Every day, we lose on average two San Franciscans to unintentional drug overdose. We are in the midst of an overdose crisis that has only intensified during the COVID-19 pandemic. With lives of loved ones who use drugs on the line, San Francisco AIDS Foundation staff continue to send an urgent message about how overdose prevention and support for people who use drugs must be prioritized.
“Everyone loves to yell and scream about the overdose crisis, but how high does the body count have to get before people wake up and take action?,” said Ro Giuliano, director of Syringe Access Services.
“Bluntly, this is a matter of life and death,” said John Halifax, a member of the Syringe Access Services team. “That’s how we frame where we are at this moment.”
“We locked down the whole city for COVID-19, but we’ve had more people die from drug overdoses in the last year. Why are we not treating overdose as a public health emergency?,” said Kyle Temple, senior director of the Stonewall Project. “We need to let people know that people are dying. It doesn’t have to be this way.”
In San Francisco, overdose claimed the lives of more than 700 people in 2020–twice the number of people who died from COVID-19 in the same time frame, and nearly triple the number of people who died from overdose in 2017. In the U.S. the CDC estimates that more than 93,000 people died from drug overdose in 2020.
SFAF provides a variety of services to people who use drugs to help prevent overdose. Staff distribute nasal and intramuscular Narcan (naloxone), a medication that can prevent overdose, at all sites, including mobile syringe access sites, at outreach locations, and through the syringe Pick Up Crew.
Team members with Syringe Access Services, the Pick Up Crew, and the Stonewall Project regularly engage community members in overdose prevention education and training, so that folks are empowered with strategies that can prevent overdose (e.g., “do a test shot,” and, “don’t use alone”), and are prepared to respond in the case of an overdose.
Because unintentional fentanyl consumption can cause overdose, staff distribute fentanyl test strips, which can detect fentanyl in drug supplies. They also offer training on how to use the test strips, and how they can be appropriately used (fentanyl test strips don’t work with all drugs).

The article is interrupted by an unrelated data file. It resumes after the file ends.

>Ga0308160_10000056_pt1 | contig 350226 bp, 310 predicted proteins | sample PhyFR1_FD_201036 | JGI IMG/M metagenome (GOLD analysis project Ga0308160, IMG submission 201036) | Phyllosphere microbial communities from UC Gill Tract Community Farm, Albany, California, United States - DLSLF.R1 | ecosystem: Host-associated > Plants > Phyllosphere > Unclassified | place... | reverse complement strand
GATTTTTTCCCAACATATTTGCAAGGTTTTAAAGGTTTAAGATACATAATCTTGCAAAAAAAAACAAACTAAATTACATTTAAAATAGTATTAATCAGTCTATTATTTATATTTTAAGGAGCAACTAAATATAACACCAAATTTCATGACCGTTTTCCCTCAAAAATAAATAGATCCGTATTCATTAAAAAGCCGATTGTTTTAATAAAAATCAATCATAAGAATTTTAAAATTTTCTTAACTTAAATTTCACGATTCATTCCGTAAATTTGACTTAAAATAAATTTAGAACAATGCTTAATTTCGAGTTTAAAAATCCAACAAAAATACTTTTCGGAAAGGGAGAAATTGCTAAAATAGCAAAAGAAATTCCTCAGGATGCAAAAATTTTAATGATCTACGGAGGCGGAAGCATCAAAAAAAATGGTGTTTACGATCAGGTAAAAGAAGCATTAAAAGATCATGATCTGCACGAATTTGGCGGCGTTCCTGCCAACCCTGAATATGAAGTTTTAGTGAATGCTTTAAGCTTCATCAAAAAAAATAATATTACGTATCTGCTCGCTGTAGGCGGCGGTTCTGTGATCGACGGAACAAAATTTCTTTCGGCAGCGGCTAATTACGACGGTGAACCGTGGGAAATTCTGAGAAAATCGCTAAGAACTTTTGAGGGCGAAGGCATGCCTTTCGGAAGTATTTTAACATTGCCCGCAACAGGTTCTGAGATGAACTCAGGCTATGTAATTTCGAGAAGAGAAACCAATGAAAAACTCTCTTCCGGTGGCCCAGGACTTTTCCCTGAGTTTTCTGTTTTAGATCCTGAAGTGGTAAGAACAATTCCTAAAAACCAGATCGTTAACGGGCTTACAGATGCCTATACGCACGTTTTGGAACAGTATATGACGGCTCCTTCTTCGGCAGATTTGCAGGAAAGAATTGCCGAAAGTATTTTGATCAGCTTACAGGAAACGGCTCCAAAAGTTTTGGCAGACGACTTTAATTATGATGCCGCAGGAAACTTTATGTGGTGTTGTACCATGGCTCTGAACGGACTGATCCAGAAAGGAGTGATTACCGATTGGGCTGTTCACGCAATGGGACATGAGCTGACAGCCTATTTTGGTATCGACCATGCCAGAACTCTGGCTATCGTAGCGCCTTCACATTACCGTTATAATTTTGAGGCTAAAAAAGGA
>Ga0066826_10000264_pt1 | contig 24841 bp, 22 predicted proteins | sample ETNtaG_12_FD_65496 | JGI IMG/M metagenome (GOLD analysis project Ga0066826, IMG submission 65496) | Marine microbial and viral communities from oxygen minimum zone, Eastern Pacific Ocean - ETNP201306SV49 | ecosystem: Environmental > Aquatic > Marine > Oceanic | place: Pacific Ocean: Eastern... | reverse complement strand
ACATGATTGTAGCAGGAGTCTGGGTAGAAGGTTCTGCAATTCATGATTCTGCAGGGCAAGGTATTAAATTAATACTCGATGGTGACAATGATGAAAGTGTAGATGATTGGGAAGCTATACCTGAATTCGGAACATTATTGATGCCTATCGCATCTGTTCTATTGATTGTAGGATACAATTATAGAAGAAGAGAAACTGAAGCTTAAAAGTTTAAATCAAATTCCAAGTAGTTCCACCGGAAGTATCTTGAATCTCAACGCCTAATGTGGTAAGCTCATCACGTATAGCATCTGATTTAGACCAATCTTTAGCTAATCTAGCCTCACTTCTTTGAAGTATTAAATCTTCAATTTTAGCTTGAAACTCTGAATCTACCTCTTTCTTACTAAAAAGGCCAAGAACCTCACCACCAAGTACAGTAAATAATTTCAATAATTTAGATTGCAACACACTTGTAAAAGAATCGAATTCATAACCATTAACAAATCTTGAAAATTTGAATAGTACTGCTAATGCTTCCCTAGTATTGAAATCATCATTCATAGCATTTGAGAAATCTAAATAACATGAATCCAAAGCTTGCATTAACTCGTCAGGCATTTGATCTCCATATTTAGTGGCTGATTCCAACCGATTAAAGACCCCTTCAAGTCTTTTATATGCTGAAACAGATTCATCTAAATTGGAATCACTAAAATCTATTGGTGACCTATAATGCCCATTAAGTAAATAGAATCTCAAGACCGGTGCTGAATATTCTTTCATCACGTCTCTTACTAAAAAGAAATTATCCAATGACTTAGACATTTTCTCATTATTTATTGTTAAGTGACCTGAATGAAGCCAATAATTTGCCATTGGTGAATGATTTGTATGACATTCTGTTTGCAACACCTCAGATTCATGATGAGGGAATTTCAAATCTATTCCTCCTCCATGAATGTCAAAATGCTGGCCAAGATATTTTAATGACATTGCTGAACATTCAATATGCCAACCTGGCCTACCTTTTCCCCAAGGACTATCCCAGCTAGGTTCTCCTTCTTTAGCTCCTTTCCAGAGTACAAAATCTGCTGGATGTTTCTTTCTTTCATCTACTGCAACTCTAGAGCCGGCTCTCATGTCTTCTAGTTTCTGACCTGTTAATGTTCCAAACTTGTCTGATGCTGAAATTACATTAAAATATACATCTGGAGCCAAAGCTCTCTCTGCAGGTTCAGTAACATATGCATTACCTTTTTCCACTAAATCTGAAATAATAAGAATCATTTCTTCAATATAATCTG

“The biggest thing about harm reduction, or what I try to do with clients, is just reiterate that knowledge is power,” said Lila Zimmerman, a counselor with the Stonewall Project. “Knowing as much as possible about the drugs that you’re using, and how you’re using them, can be really helpful. A lot of people might not realize that even if you’re a recreational user, overdose can absolutely happen.”
Last year, Syringe Access Services distributed 36,710 doses of naloxone, and nearly 4,000 overdose reversals were reported.
But there is still so much more that must be done in San Francisco to stop fatal overdose, say SFAF staff.
“We have to continue to reduce the stigma around substance use, so that people aren’t hiding their use or using alone–both things that can lead to overdose,” said Andrew Reynolds, manager of HCV wellness. “There are also other big ideas that could help California reduce overdose: things like decriminalizing drugs and of course opening safe consumption spaces.”
Many are hoping to see safe consumption sites established in San Francisco, even as they realize these will not be a magic “silver bullet” in terms of overdose prevention. A state bill (SB 57), which would allow San Francisco to pilot these services, was recently delayed until January 2022 for political reasons.
“Delays in establishing safe consumption sites will cost lives,” said Laura Thomas, director of harm reduction policy. “Overdose is a public health emergency, and must be addressed as one.”
Stigma surrounding drug use contributes to delays and apathy in addressing the overdose crisis.
“Unfortunately, I’m not surprised by policy decisions–or lack of action/decisions–that harm people who use drugs,” said Giuliano. “I’m never surprised at how much people hate people who use drugs, and don’t think their lives are as important as others.”
“We need to stop looking at people with substance use issues as people that are sick, beyond help, or not worthy of respect and compassion,” said Temple. “We need to stop punishing people for substance use, and we need to start wrapping our arms around them–giving them support and services that don’t further stigmatize or push them into isolation.”
“There’s this fear-mongering around drug use that only worsens the issue,” said Zimmerman. “We need to bring in more awareness, more compassion, and communal care to the issue. When people are isolated, that can cause problems.”
This month, SFAF policy, advocacy, and harm reduction staff are urging SFAF supporters and community members to get involved in overdose awareness and prevention.
“Start by challenging your own beliefs around drug use,” said Zimmerman. “Where are those narratives coming from? Do you hear messages that drug use is bad or that people who use drugs are bad?”
“Whether you’re using every day, or you only use on the weekend–overdose can happen to anyone. We’re all in this together,” said Zimmerman.
We can’t wait to take bold action to save lives from overdose. Sign the petition, and urge San Francisco legislators to move forward with opening safe consumption services in San Francisco.